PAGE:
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Hockey stick /garden tools. A design contest  RSS feed

 
Dale Hodgins
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This is a design contest, to see what useful artifacts can be made from a recycled hockey stick. I'm in Canada, where many yard sales and piles of free stuff on the road, contain a few sticks. I don't anticipate paying very much for my raw materials.

Hockey sticks are light and strong, two properties that are valued in many gardening tools. Goalie sticks are even stronger, and they present a broad, flat surface for attachments.

 Let's explore ideas of what can be made from this abundant resource.

Hoes, cultivators and other light items, meant to till the soil or yank out weeds, could use a hockey stick instead of the traditional rounded handles. I could also see making various slashing tools , simply by affixing a suitable blade for a given task.

A number of detachable heads could be made, should you not have access to multiple hockey sticks. I much prefer a tool to have its own handle, so that no time is wasted buggering around with wrenches or what have you.

Hockey sticks have four sides to their profile. This shape lends itself to flat pieces of metal being simply attached with a few bolts. There's a certain skill to making a round handle fit a rake, hoe, cultivator or hook knife. Although I appreciate the skill, I appreciate simplicity even more.

 The flat sides of hockey sticks also lend themselves to the reuse of flat pieces of metal like machete blades, broken shovels, broken farm implements, and the flat metal that comes from cutting up old oil tanks and other vessels. Flat artifacts like this can be made into many tools, by using a cutting wheel on a grinder, or by using a hacksaw to cut out the shape. Once the basic shape is cut out, all that the maker must do, is sharpen it with a grinder or file.

 It's perfect for my level of metalworking skills. I don't weld and my blacksmithing skills are basic at best. But I can take a piece of flat metal and draw a useful shape on it with a pencil. Then it's just a matter of cutting out the shape, sharpening, and bolting it to the hockey stick.

I'm going to start it off with a wish list. Here are the first few items that come to mind.

1. A U-shaped strip of metal that is attached with bolts. It's used as a Dutch hoe. The same basic shape, but with two corners and a flat bottom , used in the same way.

2. A long-handled hook knife, meant to poke into the soil and slice through tap roots of difficult weeds. Another nearly identical hook knife could be kept out of the dirt, and used in tree pruning.

3.  A billhook knife suitable for hedge laying or fighting knights in armor. The garden-variety could have a handle anywhere from a foot-long to the full length of a hockey stick. If you're looking to drag knights from their horses, seek out an old pole vaulting pole. They are very light , and they are long enough to be used from the side of the road.

There are other sports that have very strong wooden artifact that can become a useful handle. Field hockey sticks , broomball handles, canoe paddles , lacrosse sticks and many other wooden handles from broken or obsolete equipment could be used. The makers of sporting equipment, pride themselves on sourcing the best wood for the strongest handles. If the Oshweken  Demons don't break a lacrosse stick while doing battle, you are unlikely to break it, when it becomes the handle for your Dutch hoe.
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The roughest, toughest sportsmen in Canada. The Oshweken Demons. A small tribe that kicks ass.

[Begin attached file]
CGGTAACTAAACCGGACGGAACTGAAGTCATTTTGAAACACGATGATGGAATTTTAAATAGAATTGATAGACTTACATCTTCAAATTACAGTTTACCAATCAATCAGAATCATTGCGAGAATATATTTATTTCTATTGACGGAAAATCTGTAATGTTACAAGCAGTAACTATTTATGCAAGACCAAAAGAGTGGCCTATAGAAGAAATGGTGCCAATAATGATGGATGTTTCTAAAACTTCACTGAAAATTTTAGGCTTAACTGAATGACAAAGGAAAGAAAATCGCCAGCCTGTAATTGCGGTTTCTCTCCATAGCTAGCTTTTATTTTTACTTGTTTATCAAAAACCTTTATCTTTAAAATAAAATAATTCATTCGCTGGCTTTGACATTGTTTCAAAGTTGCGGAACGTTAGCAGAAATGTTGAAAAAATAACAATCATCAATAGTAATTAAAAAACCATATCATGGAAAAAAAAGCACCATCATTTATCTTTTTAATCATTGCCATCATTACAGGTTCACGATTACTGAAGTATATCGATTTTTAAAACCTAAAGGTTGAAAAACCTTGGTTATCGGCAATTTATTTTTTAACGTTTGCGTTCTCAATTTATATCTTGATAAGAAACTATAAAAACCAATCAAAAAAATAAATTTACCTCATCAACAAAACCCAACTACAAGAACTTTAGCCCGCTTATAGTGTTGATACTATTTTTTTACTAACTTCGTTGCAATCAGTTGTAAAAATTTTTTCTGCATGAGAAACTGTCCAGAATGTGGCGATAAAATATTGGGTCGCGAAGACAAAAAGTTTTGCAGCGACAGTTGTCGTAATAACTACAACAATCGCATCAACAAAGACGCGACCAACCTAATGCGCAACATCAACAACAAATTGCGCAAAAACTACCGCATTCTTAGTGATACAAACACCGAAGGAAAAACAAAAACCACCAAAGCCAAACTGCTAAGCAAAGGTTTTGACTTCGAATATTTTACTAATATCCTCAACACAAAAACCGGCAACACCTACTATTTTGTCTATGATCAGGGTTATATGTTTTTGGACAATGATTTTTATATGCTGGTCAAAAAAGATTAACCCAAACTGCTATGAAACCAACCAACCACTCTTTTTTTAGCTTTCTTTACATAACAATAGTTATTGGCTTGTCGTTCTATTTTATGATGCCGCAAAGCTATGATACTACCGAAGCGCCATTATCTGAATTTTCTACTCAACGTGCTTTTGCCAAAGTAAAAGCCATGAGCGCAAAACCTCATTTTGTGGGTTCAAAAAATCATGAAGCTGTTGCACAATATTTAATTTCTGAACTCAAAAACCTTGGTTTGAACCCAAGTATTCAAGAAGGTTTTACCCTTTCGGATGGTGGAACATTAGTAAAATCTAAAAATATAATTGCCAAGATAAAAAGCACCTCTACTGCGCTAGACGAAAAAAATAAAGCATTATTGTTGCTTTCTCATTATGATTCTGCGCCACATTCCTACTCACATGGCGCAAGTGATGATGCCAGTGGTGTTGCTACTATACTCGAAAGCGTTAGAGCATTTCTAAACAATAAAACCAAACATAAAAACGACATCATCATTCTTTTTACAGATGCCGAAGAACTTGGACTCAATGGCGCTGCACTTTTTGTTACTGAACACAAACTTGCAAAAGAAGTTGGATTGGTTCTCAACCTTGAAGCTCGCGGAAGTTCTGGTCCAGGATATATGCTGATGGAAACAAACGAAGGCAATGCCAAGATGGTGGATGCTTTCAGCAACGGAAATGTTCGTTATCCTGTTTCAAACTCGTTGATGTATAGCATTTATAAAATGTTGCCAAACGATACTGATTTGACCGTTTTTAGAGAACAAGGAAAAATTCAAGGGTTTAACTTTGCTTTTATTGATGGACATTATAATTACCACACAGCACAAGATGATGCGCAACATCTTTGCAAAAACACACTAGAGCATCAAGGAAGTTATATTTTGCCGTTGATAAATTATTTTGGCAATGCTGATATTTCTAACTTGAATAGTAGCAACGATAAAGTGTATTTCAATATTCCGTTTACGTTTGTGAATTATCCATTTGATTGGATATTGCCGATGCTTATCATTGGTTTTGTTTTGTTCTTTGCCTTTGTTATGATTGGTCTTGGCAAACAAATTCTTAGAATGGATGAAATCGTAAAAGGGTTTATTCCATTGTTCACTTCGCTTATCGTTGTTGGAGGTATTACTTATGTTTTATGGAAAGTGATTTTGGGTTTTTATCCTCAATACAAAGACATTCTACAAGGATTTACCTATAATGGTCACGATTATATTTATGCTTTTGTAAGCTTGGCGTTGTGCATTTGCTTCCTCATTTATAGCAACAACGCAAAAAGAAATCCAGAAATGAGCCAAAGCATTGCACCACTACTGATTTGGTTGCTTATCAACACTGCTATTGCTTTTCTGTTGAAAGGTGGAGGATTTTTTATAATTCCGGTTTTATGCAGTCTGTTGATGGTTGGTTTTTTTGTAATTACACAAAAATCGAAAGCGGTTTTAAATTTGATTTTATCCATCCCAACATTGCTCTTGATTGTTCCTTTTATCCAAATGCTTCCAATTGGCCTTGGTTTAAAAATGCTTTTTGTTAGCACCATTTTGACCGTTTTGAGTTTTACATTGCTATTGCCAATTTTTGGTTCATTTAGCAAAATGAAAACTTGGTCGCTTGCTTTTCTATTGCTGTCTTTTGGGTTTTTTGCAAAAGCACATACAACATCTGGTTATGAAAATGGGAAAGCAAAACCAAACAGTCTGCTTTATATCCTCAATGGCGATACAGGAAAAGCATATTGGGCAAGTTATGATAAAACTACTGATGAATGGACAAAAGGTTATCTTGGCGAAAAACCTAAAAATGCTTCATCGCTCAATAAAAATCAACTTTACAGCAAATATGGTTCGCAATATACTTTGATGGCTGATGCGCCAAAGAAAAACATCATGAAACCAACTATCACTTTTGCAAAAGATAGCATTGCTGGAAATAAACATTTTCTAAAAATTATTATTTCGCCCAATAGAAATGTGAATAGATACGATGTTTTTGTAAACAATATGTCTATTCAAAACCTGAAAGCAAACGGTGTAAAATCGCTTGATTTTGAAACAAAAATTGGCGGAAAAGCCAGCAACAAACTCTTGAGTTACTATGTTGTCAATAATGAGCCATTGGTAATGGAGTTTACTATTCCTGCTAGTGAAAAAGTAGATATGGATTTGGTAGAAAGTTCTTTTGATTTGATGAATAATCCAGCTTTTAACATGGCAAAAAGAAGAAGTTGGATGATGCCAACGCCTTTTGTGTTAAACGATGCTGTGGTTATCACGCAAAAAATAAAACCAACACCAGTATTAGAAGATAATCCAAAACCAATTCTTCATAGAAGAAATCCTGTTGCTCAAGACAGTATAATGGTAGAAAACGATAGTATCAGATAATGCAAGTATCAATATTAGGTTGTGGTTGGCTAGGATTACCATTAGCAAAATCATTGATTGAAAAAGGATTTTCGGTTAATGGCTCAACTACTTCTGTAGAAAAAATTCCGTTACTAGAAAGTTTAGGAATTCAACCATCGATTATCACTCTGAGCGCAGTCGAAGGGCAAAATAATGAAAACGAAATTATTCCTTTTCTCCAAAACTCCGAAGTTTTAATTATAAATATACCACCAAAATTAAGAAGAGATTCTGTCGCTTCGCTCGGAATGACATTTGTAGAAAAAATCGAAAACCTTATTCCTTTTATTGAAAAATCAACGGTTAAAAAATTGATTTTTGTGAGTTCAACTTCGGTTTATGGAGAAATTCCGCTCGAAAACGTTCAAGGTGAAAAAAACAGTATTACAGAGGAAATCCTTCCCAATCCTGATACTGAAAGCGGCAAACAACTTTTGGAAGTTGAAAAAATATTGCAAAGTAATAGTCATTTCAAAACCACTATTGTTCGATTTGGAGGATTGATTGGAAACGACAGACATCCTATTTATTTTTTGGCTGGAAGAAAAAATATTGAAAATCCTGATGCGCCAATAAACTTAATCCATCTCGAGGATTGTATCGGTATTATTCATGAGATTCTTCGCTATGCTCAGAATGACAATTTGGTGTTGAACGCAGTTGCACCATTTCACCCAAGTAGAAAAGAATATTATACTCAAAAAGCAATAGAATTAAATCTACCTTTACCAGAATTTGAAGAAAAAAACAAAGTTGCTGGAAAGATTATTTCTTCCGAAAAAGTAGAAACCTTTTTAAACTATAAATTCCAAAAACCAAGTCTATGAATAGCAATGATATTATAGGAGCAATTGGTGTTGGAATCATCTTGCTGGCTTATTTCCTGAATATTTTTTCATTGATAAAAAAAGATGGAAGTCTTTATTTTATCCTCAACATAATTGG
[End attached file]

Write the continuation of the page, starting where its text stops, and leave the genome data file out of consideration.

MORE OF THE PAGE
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If your stick was signed by Gordie Howe, don't cut it
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Goalie stick
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Metal could wrap around both sides of the flat stick
 
Dale Hodgins
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I forgot to mention that there are prizes. The best entries will receive a new car electronically generated apples.

 They may also get to see their idea manufactured. I will sit down with pen and paper soon, and the draw out a few simple ideas of my own. Yesterday, I found some suitable metal, so I will cut out the shapes at my earliest convenience.

If you have a good idea for some sort of tool, but no metal or aptitude for such work , grab a paper and pencil. Draw the shape, post a photograph and describe how you see it being used.

If you have tools, handles and aptitude, create your own design and post a photo here.
 
Dale Hodgins
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Here are the first two. Both are versions of a Dutch hoe. Small versions could use a regular hockey stick for the handle. Larger ones would need the broad attachment area of a goalie stick.
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Dale Hodgins
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The first one is sharpened all around and is a shoe that is pushed and pulled either on the surface or just beneath, to control small weeds.

The second is a hook knife which could be used either in the soil or for tree work. It would be best to have one for each purpose. They could be long or short handled.
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Dale Hodgins
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The first one is a long-handled device meant to be jammed into the soil , to cut tap roots beneath the surface.

The second one is a cleaver type blade, attached to a goalie stick. The blade is probably too large in this drawing. It could be as little as 2 inches of material attached to the edge of a goalie stick. Used for slashing at blackberry canes etc. By far the most dangerous of the bunch to use.
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Dale Hodgins
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This Russian hoe is quite versatile. http://www.easydigging.com/ploskorez-gardening-hoe.html